Knit green logo
Knit Bell Icon | Knit Video Insights Platform & AI Analysis Solutions

NEW: Unparalleled speed-to-insight with Knit’s newest release of AI Contextual Analysis™ for VoC Video & OE Responses

Sports has a Gen-Z problem

Leagues continue to lose the next generation of fans

Sports has a Gen-Z problem. Although new streaming options and the legalization of sports gambling has been a financial boon for the industry of late, disinterest among America’s youngest viewers could spell major trouble in the years to come. According to a 2020 report by Morning Consult, members of Gen-Z (or “zoomers”) are markedly apathetic towards live sporting events compared to older generations. The report found that only 25% of zoomers watch sports at least once a week, and nearly 40% watch none at all. In addition, just 53% of zoomers consider themselves “fans” of sports, compared to 63% of other adults. There are plenty of more statistics to cite, but the point is clear: when game day rolls around, Gen-Z can’t be bothered to tune in.


There are plenty of potential explanations for this trend, many of which aren’t easy to control. The COVID-19 pandemic, for example, has led to a major dip in youth sports participation – historically a major engine for turning young people into active, engaged fans. But the disconnect between zoomers and sports did not start with COVID. Researchers and industry analysts have for years been warning league owners and executives that they will need to adapt if they want to attract Gen-Z. Raised with smartphones and social media at their fingertips, zoomers bring a whole new set of values and behaviors into the marketplace – behaviors that may seem alien to sports executives used to low-maintenance, high-loyalty older viewers. 


The findings by Morning Consult and others should ring an alarm bell for any serious players in the sports industry. Though the segment of the economy commanded by Gen-Z is still small, it is poised to grow dramatically in the years to come, as their digital-native ways determine more and more the operations of every industry. Anyone who fails to adapt to this new, rapidly-evolving reality risks losing an entire generation of fans. By paying close attention to the demands and habits of Gen-Z, sports marketers can work towards closing this gap and engaging a new generation of highly energized fans.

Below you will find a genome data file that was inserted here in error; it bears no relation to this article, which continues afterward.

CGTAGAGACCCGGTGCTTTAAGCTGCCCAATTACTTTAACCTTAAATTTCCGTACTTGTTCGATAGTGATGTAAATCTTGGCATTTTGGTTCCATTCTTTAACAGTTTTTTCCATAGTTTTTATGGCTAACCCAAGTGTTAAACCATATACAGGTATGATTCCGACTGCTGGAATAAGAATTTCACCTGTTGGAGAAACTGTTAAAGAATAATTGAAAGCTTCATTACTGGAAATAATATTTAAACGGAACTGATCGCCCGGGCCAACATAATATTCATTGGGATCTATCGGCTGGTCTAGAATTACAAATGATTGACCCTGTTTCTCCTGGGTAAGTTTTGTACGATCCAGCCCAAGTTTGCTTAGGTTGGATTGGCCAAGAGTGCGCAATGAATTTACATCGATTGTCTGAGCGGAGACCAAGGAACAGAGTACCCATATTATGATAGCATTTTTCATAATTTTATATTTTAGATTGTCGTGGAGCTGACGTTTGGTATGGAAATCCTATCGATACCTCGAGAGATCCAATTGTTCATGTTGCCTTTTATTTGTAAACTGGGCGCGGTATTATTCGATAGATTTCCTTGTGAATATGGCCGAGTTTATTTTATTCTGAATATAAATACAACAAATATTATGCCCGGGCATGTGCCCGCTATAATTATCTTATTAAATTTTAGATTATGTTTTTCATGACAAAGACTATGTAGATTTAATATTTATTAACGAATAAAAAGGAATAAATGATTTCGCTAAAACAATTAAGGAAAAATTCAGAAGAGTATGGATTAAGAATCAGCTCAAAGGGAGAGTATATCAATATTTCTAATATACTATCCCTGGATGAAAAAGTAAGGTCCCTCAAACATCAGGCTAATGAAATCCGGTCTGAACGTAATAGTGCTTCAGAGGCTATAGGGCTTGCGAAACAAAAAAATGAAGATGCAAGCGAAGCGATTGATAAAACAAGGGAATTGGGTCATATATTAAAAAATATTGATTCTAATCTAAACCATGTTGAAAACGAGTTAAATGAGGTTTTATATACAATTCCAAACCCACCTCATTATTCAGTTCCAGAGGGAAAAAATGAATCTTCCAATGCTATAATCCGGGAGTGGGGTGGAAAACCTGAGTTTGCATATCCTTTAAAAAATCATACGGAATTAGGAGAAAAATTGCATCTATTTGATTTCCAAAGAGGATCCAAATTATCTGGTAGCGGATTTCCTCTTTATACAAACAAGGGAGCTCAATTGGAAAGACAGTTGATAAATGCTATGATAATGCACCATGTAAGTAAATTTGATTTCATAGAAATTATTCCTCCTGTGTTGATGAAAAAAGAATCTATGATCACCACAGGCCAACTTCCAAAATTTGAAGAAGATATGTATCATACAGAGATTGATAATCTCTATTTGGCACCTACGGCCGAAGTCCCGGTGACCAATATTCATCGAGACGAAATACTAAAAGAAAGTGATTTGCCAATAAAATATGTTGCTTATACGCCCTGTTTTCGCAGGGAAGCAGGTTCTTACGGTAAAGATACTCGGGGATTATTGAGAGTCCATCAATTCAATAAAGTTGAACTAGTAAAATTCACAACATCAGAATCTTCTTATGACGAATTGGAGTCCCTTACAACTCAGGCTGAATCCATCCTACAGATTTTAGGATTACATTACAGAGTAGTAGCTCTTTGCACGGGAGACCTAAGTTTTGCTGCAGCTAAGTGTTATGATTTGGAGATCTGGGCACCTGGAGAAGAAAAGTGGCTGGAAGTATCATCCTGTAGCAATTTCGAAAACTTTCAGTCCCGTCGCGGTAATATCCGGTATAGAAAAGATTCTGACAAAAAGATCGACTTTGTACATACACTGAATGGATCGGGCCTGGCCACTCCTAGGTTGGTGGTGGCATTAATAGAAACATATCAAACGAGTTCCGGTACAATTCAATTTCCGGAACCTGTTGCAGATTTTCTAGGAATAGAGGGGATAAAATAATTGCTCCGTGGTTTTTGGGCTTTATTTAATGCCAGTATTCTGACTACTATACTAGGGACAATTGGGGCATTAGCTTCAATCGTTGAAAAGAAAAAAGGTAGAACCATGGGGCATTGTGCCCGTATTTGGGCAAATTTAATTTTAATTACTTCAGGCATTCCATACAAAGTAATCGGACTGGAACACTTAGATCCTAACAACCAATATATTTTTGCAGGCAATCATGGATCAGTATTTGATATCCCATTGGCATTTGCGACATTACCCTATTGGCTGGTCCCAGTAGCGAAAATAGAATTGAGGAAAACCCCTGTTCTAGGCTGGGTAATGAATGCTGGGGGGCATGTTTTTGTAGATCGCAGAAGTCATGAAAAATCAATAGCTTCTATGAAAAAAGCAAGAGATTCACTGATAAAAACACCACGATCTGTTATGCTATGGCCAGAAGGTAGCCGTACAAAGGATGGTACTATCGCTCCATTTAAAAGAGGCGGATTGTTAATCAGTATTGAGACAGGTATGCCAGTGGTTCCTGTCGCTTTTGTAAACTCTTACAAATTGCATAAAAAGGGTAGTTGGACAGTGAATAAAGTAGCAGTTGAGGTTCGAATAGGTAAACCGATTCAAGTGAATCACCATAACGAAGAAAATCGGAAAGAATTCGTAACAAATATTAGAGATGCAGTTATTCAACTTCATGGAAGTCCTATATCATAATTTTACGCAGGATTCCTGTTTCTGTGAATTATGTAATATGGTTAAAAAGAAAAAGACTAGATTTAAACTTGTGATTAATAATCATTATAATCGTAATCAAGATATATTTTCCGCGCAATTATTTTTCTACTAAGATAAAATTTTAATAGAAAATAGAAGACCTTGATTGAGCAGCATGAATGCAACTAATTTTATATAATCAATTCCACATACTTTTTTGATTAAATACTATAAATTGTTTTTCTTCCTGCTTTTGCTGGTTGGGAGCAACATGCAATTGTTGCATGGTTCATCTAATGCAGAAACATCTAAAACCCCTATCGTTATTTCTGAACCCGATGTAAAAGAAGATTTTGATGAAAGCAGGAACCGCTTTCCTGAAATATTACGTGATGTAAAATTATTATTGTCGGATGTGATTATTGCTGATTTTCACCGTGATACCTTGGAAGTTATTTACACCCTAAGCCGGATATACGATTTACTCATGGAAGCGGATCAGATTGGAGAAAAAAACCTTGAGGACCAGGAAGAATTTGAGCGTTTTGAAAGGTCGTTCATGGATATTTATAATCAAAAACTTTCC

Short and sweet.


Just because Gen-Z is watching less live games, doesn’t mean that they aren’t watching sports at all. One potentially lucrative channel for leagues to reach younger fans is through short-form video, specifically on Youtube and TikTok. By this point, it is a well-established cliche that zoomers spend all of their time on their phones. And there is significant truth to this; studies show that Gen-Z checks their phone 23 times an hour, or over 250 times a day. Platforms like TikTok are perfect for this kind of scrolling, their content ideal for convenient, bite-sized enjoyment. As the go-to entertainment hub for millions of zoomers, short-form video platforms present a golden opportunity for marketers to reach this elusive audience.


Many leagues have already begun to take advantage of platforms like TikTok and Youtube. For some, this just means migrating existing content (highlight reels, post-game analysis) onto a new platform. In 2019, for example, the NFL signed a multi-year deal with TikTok to bring exclusive short-form content to fans less interested in live broadcasts. Others within the industry, however, believe that this does not go far enough. Bo Han, founder of a sports streaming app called Buzzer, is one person pushing a more fundamental change in the way sports are broadcast. Using a combination of microtransactions and AI, Han’s app provides fans with a highly personalized feed that caters to their preferred viewing experience. Mark Cuban, who owns the Dallas Mavericks, also believes that a major, tech-driven transformation of sports broadcasting is on the horizon. Regardless of which approach wins out, the industry should be optimistic about the future of short-form video: the vertical is projected to grow in value at a rate of nearly 30% in the years to come.


Making a connection.